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ALBANY — Advocates for raising New York State’s minimum wage will be protesting outside the offices of some legislators Friday including Sen. Jack Martins in Nassau County in a late effort to get Senate support.
Back in Albany, however, Senate Republicans have blocked progress on the effort with just a week of the 2014 legislative session remaining.
Senate Republicans who share control of that chamber have opposed the measure, saying it could eliminate some jobs and hinder an economic recovery while adding a burden to businesses.
Liberal groups including the Working Families Party, however, plan the protest to push to raise the minimum wage to $10.10 an hour, to inflation automatic increases with inflation, and to allow local governments a way to set a higher wage for their city or county.
“Any candidate who stands in the way of raising wages for workers does so at their own peril,” said Austin Shafran, spokesman for the liberal, labor-backed Working Families Party.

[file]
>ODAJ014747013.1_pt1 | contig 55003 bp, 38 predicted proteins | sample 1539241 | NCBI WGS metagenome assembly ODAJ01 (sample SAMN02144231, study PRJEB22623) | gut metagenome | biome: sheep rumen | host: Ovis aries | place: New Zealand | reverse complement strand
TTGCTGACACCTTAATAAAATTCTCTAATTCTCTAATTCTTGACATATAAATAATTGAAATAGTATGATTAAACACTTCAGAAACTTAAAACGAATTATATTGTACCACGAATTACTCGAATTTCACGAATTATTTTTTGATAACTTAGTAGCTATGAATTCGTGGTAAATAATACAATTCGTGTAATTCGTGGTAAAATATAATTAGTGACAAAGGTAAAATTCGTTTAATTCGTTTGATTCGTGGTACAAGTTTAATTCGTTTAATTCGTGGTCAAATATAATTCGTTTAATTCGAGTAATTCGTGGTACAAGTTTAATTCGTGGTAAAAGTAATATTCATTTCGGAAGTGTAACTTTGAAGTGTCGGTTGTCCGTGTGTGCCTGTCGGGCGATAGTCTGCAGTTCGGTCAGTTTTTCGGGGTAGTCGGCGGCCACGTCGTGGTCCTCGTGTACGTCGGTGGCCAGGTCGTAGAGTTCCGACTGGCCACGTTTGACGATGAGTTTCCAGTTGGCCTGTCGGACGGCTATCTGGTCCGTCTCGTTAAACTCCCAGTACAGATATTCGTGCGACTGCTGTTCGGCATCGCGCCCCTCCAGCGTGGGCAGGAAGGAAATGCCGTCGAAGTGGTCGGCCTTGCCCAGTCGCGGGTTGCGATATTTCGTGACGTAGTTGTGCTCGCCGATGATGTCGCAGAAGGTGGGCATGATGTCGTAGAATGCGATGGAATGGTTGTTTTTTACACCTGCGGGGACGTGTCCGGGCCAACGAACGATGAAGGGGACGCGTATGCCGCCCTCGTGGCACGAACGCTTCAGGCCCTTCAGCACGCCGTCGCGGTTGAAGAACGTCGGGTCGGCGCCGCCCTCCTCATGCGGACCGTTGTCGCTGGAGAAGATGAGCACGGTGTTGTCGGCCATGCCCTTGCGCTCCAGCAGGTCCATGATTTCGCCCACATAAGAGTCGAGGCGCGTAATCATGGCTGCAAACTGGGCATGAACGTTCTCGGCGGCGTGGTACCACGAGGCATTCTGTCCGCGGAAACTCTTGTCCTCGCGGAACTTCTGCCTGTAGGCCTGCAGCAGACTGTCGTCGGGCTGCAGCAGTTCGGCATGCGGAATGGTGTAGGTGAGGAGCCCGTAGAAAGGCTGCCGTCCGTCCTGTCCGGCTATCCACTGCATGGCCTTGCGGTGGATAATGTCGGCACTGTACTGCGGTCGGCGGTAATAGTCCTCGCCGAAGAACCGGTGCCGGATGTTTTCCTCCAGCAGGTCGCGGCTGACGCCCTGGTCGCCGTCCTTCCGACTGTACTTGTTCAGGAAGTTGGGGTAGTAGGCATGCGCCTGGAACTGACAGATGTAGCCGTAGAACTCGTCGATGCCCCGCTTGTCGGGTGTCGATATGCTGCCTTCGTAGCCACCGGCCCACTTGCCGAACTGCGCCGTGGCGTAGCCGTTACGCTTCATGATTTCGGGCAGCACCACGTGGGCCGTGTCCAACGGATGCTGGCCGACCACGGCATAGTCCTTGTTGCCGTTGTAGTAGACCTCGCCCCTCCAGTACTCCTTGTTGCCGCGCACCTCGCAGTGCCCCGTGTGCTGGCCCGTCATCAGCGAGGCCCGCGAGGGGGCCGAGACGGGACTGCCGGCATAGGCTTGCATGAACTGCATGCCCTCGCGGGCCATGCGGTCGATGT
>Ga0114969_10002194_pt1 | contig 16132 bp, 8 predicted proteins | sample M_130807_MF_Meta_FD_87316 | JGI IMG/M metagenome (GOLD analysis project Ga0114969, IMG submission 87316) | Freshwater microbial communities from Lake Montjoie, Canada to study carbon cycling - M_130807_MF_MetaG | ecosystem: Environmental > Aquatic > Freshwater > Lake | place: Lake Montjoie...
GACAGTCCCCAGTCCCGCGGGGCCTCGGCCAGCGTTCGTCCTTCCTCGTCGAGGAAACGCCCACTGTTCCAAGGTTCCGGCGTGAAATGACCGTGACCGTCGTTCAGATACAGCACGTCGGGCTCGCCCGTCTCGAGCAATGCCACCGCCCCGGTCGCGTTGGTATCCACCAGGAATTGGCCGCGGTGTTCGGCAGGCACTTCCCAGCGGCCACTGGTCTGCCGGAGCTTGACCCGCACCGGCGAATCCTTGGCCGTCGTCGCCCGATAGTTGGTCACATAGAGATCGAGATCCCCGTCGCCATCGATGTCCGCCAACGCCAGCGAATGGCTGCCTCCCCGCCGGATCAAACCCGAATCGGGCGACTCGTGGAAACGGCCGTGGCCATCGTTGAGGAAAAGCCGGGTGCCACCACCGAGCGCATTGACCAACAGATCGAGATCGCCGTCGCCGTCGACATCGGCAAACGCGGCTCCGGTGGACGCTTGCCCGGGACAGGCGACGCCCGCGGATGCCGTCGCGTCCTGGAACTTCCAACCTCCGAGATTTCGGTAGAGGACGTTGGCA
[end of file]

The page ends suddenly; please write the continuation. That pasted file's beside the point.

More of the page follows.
A Martins spokesman said, "Senator Martins voted to increase the minimum wage last year, and it will continue to increase through 2016. The Working Families Party, currently under investigation by a special prosecutor as ruled by a judge this week, should be protesting their own candidate Adam Haber, who pays his workers minimum wage and lays them off when his business fails."
The protests appear to target lawmakers facing tight re-election races this fall in districts with large Democratic voter enrollment.
Assembly Speaker Sheldon Silver (D-Manhattan) is amending a bill now that could be passed in that chamber by scheduled end of the 2014 legislative session on June 19.
Silver on Wednesday said he at least wants to accelerate raises in the wage approved last year.
The state minimum wage is $8 an hour. Legislation passed last year will increase the wage to $9 on Dec. 31, 2015. But since that political compromise with Republicans who felt a higher wage could cost jobs in a fragile economic recovery, the Obama administration and other states have proposed $10 wages.